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The Lux Collective Partners with Mark Read Photography to Raise Funds for Endangered Mauritius’ Wildlife

August 18, 2020 Responsible Tourism No Comments Email Email

The Lux Collective, one of the largest hotel operators in the Indian Ocean, has partnered with award-winning British photographer, Mark Read, and the Mauritian Wildlife Foundation to raise funds through the sale of photographic prints to aid the endemic wildlife in Mauritius affected by the oil spill.

“The oil spill is not in proximity nor has it directly impacted our resorts, however we are deeply concerned about the impact it will have on the wildlife, the eco systems and livelihoods of communities that depend on marine and coastal biodiversity. We call upon all lovers of Mauritius to come together and help clean up this mess. Together with Mark Read, a friend of LUX* Resorts & Hotels and renowned photographer, we seek your support in buying art for good,” said Julian Hagger, Executive Vice President of The Lux Collective.

“Mauritius is very close to my heart, having photographed there since 2012. It has been such a challenging period for the country and with this distressing news, I really want to do whatever I can to help rescue and restore the fragile and remarkable wildlife, and the natural beauty of this unique part of the world,” Mark Read added.

10 prints were carefully curated to celebrate the beauty of the island, ocean, flora and culture. All prints are available for purchase on our website in two sizes (16 x 12 cm and 20 x 16 cm) for EUR 100 and EUR 150 respectively. All proceeds will go to Mauritian Wildlife Foundation. To support Mauritius and save its endemic wildlife, please click here.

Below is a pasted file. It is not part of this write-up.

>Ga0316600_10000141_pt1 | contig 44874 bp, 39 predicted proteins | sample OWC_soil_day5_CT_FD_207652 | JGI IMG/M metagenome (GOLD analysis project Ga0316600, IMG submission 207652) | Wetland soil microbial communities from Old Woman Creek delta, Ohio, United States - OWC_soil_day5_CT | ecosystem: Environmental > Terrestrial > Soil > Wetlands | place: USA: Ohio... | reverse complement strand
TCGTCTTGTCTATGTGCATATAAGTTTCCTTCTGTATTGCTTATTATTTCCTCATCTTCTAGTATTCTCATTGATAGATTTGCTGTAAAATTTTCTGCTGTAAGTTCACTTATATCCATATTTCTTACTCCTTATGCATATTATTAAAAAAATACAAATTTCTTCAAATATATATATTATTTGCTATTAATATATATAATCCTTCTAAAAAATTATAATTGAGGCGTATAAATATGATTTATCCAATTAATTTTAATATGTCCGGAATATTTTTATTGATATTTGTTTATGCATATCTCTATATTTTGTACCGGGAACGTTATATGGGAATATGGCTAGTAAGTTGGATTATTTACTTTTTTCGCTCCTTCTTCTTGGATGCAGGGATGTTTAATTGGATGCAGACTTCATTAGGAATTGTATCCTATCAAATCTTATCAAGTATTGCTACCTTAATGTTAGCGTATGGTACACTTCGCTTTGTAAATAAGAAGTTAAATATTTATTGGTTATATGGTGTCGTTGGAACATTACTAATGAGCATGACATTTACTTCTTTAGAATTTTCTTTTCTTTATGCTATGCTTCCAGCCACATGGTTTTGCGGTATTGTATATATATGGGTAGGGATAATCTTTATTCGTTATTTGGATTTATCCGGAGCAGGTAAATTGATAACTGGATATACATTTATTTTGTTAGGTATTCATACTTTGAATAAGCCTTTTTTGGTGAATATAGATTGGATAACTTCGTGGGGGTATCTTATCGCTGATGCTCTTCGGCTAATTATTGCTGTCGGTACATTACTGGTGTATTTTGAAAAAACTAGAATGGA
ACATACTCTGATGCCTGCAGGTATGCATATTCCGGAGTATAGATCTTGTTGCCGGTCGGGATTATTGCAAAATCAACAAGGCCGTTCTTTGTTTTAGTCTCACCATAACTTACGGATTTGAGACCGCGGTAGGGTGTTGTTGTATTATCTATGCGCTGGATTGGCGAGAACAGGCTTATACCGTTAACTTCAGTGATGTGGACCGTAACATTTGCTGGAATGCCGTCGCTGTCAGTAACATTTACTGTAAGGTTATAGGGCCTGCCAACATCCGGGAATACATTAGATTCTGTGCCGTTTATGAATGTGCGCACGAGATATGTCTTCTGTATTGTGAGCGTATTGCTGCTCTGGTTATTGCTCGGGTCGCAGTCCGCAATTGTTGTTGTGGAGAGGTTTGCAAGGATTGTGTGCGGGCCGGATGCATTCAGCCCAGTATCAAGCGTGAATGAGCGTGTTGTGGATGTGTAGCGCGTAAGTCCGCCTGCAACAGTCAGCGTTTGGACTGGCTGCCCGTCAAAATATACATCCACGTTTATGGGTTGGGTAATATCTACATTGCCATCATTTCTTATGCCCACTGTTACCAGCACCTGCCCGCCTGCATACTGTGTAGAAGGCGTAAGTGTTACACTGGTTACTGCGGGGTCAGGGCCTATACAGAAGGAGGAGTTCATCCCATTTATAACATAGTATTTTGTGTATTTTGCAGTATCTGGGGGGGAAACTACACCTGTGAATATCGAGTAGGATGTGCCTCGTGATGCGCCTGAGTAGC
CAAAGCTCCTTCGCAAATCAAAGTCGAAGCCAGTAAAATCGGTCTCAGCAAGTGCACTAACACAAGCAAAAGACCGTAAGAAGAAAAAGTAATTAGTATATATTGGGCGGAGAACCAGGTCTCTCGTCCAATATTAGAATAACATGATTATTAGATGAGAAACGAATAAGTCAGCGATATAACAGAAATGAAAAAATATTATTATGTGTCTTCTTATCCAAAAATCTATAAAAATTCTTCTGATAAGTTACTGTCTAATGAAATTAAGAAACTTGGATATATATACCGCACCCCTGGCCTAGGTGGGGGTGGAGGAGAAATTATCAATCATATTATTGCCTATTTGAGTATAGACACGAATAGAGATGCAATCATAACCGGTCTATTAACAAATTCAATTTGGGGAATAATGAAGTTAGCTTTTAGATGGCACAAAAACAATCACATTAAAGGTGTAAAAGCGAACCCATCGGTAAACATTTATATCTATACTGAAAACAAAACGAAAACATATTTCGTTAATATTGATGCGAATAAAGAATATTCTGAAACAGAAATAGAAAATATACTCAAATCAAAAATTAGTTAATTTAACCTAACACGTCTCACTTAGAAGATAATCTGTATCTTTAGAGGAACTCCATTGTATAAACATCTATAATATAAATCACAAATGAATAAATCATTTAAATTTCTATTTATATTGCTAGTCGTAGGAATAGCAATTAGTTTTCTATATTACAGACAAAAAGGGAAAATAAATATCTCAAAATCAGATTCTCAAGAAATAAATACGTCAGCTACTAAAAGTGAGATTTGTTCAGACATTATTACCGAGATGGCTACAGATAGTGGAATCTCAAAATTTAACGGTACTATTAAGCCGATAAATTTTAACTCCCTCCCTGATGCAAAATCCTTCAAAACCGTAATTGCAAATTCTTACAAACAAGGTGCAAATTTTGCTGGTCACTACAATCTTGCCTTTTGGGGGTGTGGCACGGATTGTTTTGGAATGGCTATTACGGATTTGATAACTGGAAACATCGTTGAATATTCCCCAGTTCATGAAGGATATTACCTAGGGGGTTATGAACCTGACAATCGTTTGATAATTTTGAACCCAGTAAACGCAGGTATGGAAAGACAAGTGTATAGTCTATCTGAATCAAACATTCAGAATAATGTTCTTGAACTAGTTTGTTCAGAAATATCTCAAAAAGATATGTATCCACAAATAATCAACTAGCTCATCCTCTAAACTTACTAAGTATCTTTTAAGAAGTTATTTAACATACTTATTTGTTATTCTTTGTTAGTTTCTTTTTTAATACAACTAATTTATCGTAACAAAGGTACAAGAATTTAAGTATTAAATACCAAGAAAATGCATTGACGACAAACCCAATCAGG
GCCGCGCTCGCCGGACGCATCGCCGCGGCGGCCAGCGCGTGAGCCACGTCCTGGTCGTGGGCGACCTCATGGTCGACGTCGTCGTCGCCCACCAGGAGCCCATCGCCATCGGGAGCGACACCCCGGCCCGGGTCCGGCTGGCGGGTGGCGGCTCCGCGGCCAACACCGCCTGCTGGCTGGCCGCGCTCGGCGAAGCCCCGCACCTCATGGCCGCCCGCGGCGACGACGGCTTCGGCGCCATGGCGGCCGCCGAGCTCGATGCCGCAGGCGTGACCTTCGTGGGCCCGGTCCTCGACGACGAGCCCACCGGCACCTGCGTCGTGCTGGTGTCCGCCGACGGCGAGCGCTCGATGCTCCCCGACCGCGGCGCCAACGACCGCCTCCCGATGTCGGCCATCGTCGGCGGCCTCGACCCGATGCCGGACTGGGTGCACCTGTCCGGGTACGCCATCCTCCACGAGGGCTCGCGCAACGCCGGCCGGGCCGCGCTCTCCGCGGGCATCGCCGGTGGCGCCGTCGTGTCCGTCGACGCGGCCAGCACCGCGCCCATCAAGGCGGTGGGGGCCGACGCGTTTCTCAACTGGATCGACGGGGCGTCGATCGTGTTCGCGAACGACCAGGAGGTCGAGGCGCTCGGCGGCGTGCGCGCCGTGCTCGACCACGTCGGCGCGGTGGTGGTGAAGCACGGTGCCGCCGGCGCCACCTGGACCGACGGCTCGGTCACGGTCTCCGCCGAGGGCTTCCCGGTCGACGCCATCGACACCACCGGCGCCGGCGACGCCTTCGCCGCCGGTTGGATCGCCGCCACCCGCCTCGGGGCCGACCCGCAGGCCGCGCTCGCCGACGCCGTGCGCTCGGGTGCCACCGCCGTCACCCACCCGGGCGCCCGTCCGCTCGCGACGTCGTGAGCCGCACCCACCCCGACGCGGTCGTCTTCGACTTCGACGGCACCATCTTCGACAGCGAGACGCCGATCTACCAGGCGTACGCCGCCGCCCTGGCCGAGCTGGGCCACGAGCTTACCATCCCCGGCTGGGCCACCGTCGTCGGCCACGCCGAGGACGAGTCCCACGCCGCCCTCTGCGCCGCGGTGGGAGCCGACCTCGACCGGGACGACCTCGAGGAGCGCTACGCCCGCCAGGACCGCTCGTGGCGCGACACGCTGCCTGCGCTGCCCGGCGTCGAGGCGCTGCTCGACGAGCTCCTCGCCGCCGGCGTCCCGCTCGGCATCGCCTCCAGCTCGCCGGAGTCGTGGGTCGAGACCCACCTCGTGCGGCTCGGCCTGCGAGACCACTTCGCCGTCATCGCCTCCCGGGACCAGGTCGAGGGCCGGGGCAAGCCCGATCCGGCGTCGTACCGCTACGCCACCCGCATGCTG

Since 1985, Mauritius Wildlife Foundation has been working to restore the 26-hectare Ile Aux Aigrette into a coastal forest resembling the reserve that existed 400 years ago. The oil spill is now threatening the entire ecosystem.

“We’ve evacuated the endangered plant species in the nursery and whilst the forest is exposed to fumes and probable pollution from the water and soil, most of the birds, except 12 critically endangered Olive White-eyes and six endangered Mauritius Fodies, have remained on the island. We now need to work from scratch to restore this islet as it was before the oil leak, which will take at least 10 years,” said Jean Hugues Gardenne, Fundraising and Communications Manager of Mauritius Wildlife Foundation.

During the week, team members of LUX* Hotels & Resorts, SALT Resorts and Tamassa Resorts, as well as local and regional communities, have also banded together to donate five tonnes of human hair in order to produce booms to stem the flow of oil to the coast.

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